Okay, so let's do a bit of a review of the setup of machine learning in terms of Python. Let's have another classification problem. So, the setup for all supervised learning is this, right. So, at the top here we've got estimators, predictors, all those pieces of the problem are coming together. Loss, features, target, and then the only difference between regression and classification, is whether the thing we're trying to predict is a real number or a label option or a discreet number. So let's just choose a problem of some kind classify a fill. So example, classifying a fill. And then what're we gonna do here? Let's write in English a little bit first, and then convert it into annotation. So given the age of a user and the length of a film, predict whether the user will, or customer, will like or dislike the film, right? So okay. What does that mean? Well it means we've got our X's and our Y. We have two X's here, age and length, so we've got X one, that's gonna be age. And see if that looks all right. Pretty good. So X one is age, let's go for X two is gonna be the length of the film. Like, dislike, that's gonna be our Y, so paste that and get our Y here, and that's gonna be, call it, like question mark, yeah. Get that question mark format blown up. So we've got those options left. So what we need to do, so basically, we're basically saying find a relationship, so find an estimate F hat, which takes in, y'know, X one, X two and gives us a Y hat. Good. Let's have a look, so these are the key variables, let's say we actually say given maybe a data set D. D, and that's just going to be examples of X and Y's above. Dots there . So given this historical data set, given that data set, with things in it, find this relationship, which we could say, where that Y hat is a prediction for Y. So where Y hat here is a good prediction for Y, how do we define good prediction? Well, where the loss is minimum. So when we look at the loss of each point, so we look at the loss comparing our prediction to our observation, we would see that that's been minimized. So where we've got minimum loss. We might want to adjust the tilde notation, but one line can actually just say we've minimized the loss like that. So this is kind of like, just some definitions, our feet definitions feature age and length, and then this is kind of the problem, so we give them some data sets, find an estimated function, gives us an estimate, where the estimate is gonna be minimizing this loss, so the estimates are close. Right okay, so let's set this up. So data set D. Let's do that as a dictionary, right? So let's say that's like, I've got age, length, and like in there, so it's gonna be historical data, so you call it in historical, some call it historical, some call it training. Training to get us that dictionary and to have an age, column, effectively, add some more values, length of the film column, some values, and a Y column, we can call y'know, like question mark. So age, let's have the age of some people, let's go 12, 13, 17, 19, whatever. One two three four, let's do five. And try to align these for the sake of demonstration. So the length of the film, let's have a film length of 90 minutes, 100 minutes, 200 minutes, 180 minutes, and 400 minutes, that seems much, 320 maybe. It's a long film. So did they like it yes or no, yes, no, yes, yes, yes. Say oh well, keep that all set up. Just go with no on that one. Now you might observe here that in programming, and anywhere, really, one, plus one is just the same as the number one, but the reason I'm doing the plus sign here, is I guess it just makes it clearer that when I say a positive, or a plus case, or a positive case, and the symbols have the same length on the screen, and it's just a little easier to see what's going on there. So there's our training data. And that's coming in in a kind of more tabulous style right? So we've got these columns in a table, we don't have X Y et cetera, we've got columns. So let's assume there, and then let's let me do this correspondence, so that would be X one, that would be X two, right? And then we've got Y here is our like column. Okay so the goal is to produce a Y hat column, which is close to this one. So how are we gonna do that? Well we can with an estimated function, so let's just do that. So def F hat for film, I'll just call it F hat for now. F hat, that's gonna take in X one, and X two, so I'm gonna give us a little prediction. So let's do X one is gonna be age, let's say X one, let's go for minus 20. So if I take away 20 from age, it's gonna be negative over here, and positive on this one, so maybe if we take away 17, that'll be zero here, negative here, positive here. So this formula here will be negative, in this part and positive in that part, okay. I'm just gonna sketch for now. If I do X two and if I take away, I don't know, 200, again, we get some of them will be negative, this formula will be negative for some of them, and positive for one, okay. Maybe what we do is we say let's maybe add these togther, see what happens? So we're coming up with some kind of formula, now, the problem with adding these two numbers together is this one's about 10 times bigger than that one, so why don't we divide this by 10 or times that one by 10, let's times this one by 10. That kinda puts them on the same scale. Gives them a same kind of weight, and a same kind of importance to the formula that we're coming up with. So maybe if I return that, now this isn't giving me, this is not quite finished yet, but if I just return that, my point here a film, or an age of 20 and a film of 100, that's a negative number, if I put a film of 200, that's a positive number. And put an age of 10, that's a negative number, if I put an age of 30, that becomes a positive number. You can see there's a kind of reasonableness to the output here, that it's positive when we want it to be kinda positive, and negative when we want it to be kinda negative. So this formula isn't quite finished, because we need plus minus one here, a sign out. So a couple of tricks we can do to get that, we could say is that more than zero, and if we do that, that gives us true and false. So that would be true, that gonna make it here true to mean plus and false to mean minus one. We need to keep going with this a little bit to massage it in Python to get it working properly. But let's leave it giving us true and false. Or you could even perhaps update this definition here to trues and falses. There's nothing wrong with that. So let's have it giving us true and falses output. That seems fine. So let's use this then, so if I'm gonna use F hat on my X length two to compute this Y hat, what can I do? Let's just do on the first entrance of each, just to give you a sense of what's going on here, first in X one, the first in X two gives us a false, so average is wrong, okay. That's pretty bad, we don't have a picture to be long, but I mean, how long is it, we need some definition here, to tell us how wrong we're doing over all. Let's define a loss, and the loss here is going to take in this prediction, so we are Y hat, taking our Y and do something with it. Now the problem here is of course that we don't have real numbers you can't just do mean or square or any of that kinda stuff, so we have to think about what we can do here. Well, we definitely anyway, that if that Y hat is equal to Y, we could just return zero. If they're the same. We just reset, well there's no error. The Y is maybe we just return one, so there's one point of error. And I can't really do this, then we would need to have these be true and false then, let's just update these so they are true and false. First one's gonna be false, true, true, false, true. Okay, that gives us a nice Python way of working. So then that's the loss is going to work, so I'm gonna test out these non-numerical values that give us a numerical loss. So if I run loss on that then, so loss on this prediction, so that's the prediction there, going in. And then the second number here is the actual value for this, which is zero. So that gives us a loss of zero, because they are the same now, that's false, that's false. If I look at the next one in the list, so I could just increase this to one, the next row and in there we get lots of one because when it goes through this comes out to be false, when it should be true. Right, so let's go ahead and compute the loss and the prediction and everything for our entire data set. So we'll do that as we did before. Let's go for for, and we can loop over X one X two now, so how do I loop over them both at the same time? Well to loop over in Python, two things at the same time, so why don't we say A and B will be our X one X two. We can use zip. What zip's going to do is it's going to pair up the entries X one with X two, so you get 12 and 90, 13, and 100, and give us both of those at the same time. So we get A and B, or we can give them a real name, like age and length, that might be much better. Age and length coming out of X one X two at the same time. So we're gonna use those. Let's compute our predictions. So prediction's gonna be call them predictions, call them whatever you like. We could've called them Y hat, but, have I used Y hat, no, so we can call it Y hat. Use Y hat there. Let's put that in the list then, so append, using our prediction F hat, and we're gonna put in here the age and the length, and that's that, so we've got the list of predictions. Oh. A little, restating that. So those are our predictions coming out. And now what we want is the error, or the total loss. So to compute the loss, so we do loss, y'know, there we go. And I'd say loss dot append, and ooh, wow, we've got a couple of things happning here, we could, I think temporarily store this thing here as prediction, and we append the prediction. The reason we would want to do that is because we need to put it into the loss of loss, the loss is gonna be loss, oh I've got to append two things. Let's call these errors, or something. Errors put into errors. We're gonna append the loss, which is this function here, on our Y hat and Y, so if the Y hat here's a prediction, the Y is a genuine Y now. We don't actually have, we would normally have had to answer stuff, so let's put it in here. So if I put Y in here, that's gonna get me out the age, the length, and now the actual true value, call it true, or call it like I suppose? Maybe use the word like again. So that's gonna give us all three at the same time, sounds pretty good. So age, length, and like. So age and length go into that prediction, with the prediction into our record of predictions, into our as we put now, comparison between prediction and what it actually was. So true, true, whether they actually liked it. So we looked everything now, Y hat errors, hopefully, we can see that we're getting an error on some of these entries, but not on all. If I wanna know what the total error is, rather than defining an assumption called total loss, what I can just do is I can take a sum of the errors. And that'll be the total loss. Total loss here of two. Now what we would like to do of course is find some way of tuning this rule so that this total error here is minimized. That's the goal. So maybe we could just do it by hand. So what's happening is, we'll do the visual inspection of what's happening, what's going wrong. We're seeing false, false, true, true, true. And this is false, false, true, true, true, so we've got a problem here. So this age is 13 and the length is 100, so why would we be saying false when it's true? Well they're saying false. Maybe it's to do with the age, maybe the age, or maybe it's to do with, maybe this is too important. So some of these numbers here, 17 and 200 basically, the key numbers, are we oversentsitive to age or something? Hard to say, so let's make a small adjustment. If I said minus 15, and I run through everything. I haven't made a difference. Maybe if I said minus 175, will that make a difference? We're probably making it give errors now, but you can see that if I make this 50, that could, it makes, oh, it says true for everything now, so we're getting the same number of errors each time, but they're making different predictions. And actually, that makes complete sense, and the reason it makes complete sense is because all this rule can really do, it's a very simple rule, all it can really do is it can just basically, just choose a point and go well, below this point, yes and above that point, no. So if you think about that, it's gonna choose somewhere to say okay, these are gonna be dislikes, these are gonna be likes, and if you look at the actual data set we have, within each range, there's a bit of a mixture going on. So it isn't really a single problem, where people who are young like things that people who are old don't like, there's actually a bit of complexity. So that rule that is this simple can't possibly catch that complexity, so we may always have a couple of errors here. So that seems fine. And so, y'know, in practice, what we would like the machine to do is figure out what these numbers should be. Maybe we can suggest to the machine a better rule to use, and then get a better solution. Right, so okay, good, I think that's where I want to be on the sort of Python setup of the machine learning problems. It's giving you a bit of syntax to go along with that kind of white boardy or mathematically, or concptual instruction, just to see what all this looks like in the simple form of Python. So what we have to do next is make this bit more realistic, so we're gonna look at some libraries and other approaches that take these ideas, and make them actually practically usable at scale in realistic problems.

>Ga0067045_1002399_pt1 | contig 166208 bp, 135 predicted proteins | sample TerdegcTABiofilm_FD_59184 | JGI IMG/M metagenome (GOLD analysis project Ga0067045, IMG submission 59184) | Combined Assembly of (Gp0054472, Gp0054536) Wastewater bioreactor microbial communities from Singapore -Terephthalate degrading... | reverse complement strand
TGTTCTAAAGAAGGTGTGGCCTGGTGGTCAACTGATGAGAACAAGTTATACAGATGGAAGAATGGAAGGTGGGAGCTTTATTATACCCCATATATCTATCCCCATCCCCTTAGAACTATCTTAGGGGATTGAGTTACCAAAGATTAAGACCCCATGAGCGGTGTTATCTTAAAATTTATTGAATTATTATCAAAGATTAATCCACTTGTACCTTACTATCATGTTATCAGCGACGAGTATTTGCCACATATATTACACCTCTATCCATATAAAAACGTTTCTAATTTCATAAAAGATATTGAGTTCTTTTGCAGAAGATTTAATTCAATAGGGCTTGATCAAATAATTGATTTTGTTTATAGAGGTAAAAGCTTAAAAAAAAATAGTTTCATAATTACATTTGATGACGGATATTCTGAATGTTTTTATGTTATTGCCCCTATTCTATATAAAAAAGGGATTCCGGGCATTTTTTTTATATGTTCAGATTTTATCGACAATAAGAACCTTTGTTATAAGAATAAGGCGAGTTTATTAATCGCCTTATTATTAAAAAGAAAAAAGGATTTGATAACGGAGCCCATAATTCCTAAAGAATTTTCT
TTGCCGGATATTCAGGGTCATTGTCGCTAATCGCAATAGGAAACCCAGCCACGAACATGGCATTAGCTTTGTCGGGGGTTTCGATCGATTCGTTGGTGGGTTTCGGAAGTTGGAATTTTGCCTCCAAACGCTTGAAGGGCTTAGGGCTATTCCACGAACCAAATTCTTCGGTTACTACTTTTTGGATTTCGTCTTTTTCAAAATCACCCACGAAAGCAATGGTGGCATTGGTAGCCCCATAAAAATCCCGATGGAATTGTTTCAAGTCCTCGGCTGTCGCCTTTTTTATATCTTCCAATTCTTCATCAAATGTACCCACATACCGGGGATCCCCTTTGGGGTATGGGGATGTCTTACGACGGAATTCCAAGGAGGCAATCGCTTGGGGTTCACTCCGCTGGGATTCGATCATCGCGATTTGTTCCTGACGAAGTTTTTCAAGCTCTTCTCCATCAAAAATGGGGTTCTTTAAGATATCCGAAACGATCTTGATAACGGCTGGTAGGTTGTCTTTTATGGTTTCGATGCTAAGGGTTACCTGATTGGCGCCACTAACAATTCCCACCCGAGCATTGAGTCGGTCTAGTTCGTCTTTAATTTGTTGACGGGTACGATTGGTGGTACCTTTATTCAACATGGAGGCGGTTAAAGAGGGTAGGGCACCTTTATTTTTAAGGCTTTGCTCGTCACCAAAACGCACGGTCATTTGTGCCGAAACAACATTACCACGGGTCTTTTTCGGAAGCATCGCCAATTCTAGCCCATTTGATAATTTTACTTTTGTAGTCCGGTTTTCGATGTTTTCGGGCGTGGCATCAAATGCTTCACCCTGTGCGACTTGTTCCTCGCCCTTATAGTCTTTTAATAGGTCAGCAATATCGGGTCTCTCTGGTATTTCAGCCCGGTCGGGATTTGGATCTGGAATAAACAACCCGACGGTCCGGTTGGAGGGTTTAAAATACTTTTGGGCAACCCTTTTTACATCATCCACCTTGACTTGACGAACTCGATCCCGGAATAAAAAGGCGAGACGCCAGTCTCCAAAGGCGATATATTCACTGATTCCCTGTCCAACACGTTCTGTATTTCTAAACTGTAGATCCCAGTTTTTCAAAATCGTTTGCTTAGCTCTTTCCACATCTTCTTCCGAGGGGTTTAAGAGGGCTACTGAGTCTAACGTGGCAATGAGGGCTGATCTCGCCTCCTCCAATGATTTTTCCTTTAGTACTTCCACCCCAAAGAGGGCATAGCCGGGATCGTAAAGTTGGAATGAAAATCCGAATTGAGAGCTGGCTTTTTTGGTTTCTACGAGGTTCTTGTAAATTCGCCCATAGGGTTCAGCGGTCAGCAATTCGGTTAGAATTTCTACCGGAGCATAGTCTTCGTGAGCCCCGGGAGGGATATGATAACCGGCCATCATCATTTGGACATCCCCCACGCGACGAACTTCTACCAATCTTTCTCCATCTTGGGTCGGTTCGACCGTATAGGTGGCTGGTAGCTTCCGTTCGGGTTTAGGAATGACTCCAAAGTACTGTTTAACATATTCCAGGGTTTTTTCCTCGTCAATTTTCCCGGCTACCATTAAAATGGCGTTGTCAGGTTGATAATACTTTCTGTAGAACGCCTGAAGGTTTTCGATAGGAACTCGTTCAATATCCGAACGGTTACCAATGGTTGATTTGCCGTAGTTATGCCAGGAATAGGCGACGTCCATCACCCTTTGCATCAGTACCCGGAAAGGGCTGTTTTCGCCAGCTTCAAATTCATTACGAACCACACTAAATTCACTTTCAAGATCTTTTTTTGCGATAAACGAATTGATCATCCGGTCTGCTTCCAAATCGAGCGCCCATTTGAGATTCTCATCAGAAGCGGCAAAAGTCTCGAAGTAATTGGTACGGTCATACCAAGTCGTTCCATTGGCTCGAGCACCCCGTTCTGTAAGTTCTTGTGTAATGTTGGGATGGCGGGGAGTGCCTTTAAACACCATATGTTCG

About the Author

Michael began programming as a young child, and after freelancing as a teenager, he joined and ran a web start-up during university. Around studying physics and after graduating, he worked as an IT contractor: first in telecoms in 2011 on a cloud digital transformation project; then variously as an interim CTO, Technical Project Manager, Technical Architect and Developer for agile start-ups and multinationals.

His academic work on Machine Learning and Quantum Computation furthered an interest he now pursues as QA's Principal Technologist for Machine Learning. Joining QA in 2015, he authors and teaches programmes on computer science, mathematics and artificial intelligence; and co-owns the data science curriculum at QA.